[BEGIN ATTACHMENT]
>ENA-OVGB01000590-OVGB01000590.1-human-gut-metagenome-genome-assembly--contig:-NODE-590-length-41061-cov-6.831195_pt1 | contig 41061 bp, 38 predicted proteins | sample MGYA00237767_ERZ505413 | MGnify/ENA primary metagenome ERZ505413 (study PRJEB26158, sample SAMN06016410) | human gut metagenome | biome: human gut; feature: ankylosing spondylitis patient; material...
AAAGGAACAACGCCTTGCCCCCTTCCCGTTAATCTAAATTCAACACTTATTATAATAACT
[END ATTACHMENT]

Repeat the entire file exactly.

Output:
>ENA-OVGB01000590-OVGB01000590.1-human-gut-metagenome-genome-assembly--contig:-NODE-590-length-41061-cov-6.831195_pt1 | contig 41061 bp, 38 predicted proteins | sample MGYA00237767_ERZ505413 | MGnify/ENA primary metagenome ERZ505413 (study PRJEB26158, sample SAMN06016410) | human gut metagenome | biome: human gut; feature: ankylosing spondylitis patient; material...
AAAGGAACAACGCCTTGCCCCCTTCCCGTTAATCTAAATTCAACACTTATTATAATAACT